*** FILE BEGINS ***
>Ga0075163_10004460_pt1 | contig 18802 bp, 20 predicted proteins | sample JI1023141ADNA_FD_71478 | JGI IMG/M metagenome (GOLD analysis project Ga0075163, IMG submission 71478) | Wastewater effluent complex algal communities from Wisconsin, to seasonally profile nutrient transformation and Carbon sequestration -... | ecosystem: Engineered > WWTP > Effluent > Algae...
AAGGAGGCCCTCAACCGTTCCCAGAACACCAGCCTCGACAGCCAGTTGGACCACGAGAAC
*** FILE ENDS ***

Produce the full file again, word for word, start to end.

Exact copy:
>Ga0075163_10004460_pt1 | contig 18802 bp, 20 predicted proteins | sample JI1023141ADNA_FD_71478 | JGI IMG/M metagenome (GOLD analysis project Ga0075163, IMG submission 71478) | Wastewater effluent complex algal communities from Wisconsin, to seasonally profile nutrient transformation and Carbon sequestration -... | ecosystem: Engineered > WWTP > Effluent > Algae...
AAGGAGGCCCTCAACCGTTCCCAGAACACCAGCCTCGACAGCCAGTTGGACCACGAGAAC